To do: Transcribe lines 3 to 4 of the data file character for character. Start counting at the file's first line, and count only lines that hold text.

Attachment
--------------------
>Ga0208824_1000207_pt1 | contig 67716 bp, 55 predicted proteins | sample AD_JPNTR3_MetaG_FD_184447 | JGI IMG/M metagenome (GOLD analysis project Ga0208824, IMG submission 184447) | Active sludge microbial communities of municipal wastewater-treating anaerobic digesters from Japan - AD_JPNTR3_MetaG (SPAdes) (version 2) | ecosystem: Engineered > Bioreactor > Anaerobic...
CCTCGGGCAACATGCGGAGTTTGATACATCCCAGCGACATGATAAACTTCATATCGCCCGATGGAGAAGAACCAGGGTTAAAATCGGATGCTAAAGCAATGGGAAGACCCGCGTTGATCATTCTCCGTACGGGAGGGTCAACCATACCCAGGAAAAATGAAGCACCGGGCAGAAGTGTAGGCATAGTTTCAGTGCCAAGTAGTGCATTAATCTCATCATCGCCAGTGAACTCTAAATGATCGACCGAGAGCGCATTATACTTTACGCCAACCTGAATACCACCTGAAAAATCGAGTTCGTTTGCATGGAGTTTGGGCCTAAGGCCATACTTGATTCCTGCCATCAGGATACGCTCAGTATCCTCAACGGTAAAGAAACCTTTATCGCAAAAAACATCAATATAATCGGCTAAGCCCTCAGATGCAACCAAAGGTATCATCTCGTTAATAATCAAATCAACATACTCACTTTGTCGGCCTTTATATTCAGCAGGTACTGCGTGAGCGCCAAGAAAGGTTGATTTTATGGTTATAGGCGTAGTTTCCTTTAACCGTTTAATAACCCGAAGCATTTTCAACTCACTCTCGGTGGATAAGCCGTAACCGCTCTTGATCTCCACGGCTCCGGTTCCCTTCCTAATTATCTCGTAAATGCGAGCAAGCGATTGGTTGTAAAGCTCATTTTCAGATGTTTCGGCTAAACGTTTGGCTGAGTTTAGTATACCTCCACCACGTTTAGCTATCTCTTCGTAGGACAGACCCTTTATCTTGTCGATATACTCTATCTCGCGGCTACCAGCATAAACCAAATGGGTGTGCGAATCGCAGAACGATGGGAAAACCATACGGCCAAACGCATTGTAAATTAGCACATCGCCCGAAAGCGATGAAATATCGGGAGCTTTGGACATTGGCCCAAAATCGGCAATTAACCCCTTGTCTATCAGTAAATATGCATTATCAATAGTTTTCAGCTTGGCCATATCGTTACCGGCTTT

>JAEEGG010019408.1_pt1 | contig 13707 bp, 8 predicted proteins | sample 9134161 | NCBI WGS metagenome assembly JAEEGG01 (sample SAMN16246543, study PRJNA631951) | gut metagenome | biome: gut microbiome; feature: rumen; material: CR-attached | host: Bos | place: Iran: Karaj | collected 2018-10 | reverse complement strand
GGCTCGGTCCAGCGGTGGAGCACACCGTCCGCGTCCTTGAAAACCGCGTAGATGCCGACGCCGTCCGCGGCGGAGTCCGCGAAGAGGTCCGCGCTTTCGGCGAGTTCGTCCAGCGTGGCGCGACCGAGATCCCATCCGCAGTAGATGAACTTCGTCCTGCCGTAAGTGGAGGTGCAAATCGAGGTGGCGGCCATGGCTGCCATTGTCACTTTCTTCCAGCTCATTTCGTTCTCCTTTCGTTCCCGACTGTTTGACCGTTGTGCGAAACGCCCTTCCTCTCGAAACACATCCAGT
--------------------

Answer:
>JAEEGG010019408.1_pt1 | contig 13707 bp, 8 predicted proteins | sample 9134161 | NCBI WGS metagenome assembly JAEEGG01 (sample SAMN16246543, study PRJNA631951) | gut metagenome | biome: gut microbiome; feature: rumen; material: CR-attached | host: Bos | place: Iran: Karaj | collected 2018-10 | reverse complement strand
GGCTCGGTCCAGCGGTGGAGCACACCGTCCGCGTCCTTGAAAACCGCGTAGATGCCGACGCCGTCCGCGGCGGAGTCCGCGAAGAGGTCCGCGCTTTCGGCGAGTTCGTCCAGCGTGGCGCGACCGAGATCCCATCCGCAGTAGATGAACTTCGTCCTGCCGTAAGTGGAGGTGCAAATCGAGGTGGCGGCCATGGCTGCCATTGTCACTTTCTTCCAGCTCATTTCGTTCTCCTTTCGTTCCCGACTGTTTGACCGTTGTGCGAAACGCCCTTCCTCTCGAAACACATCCAGT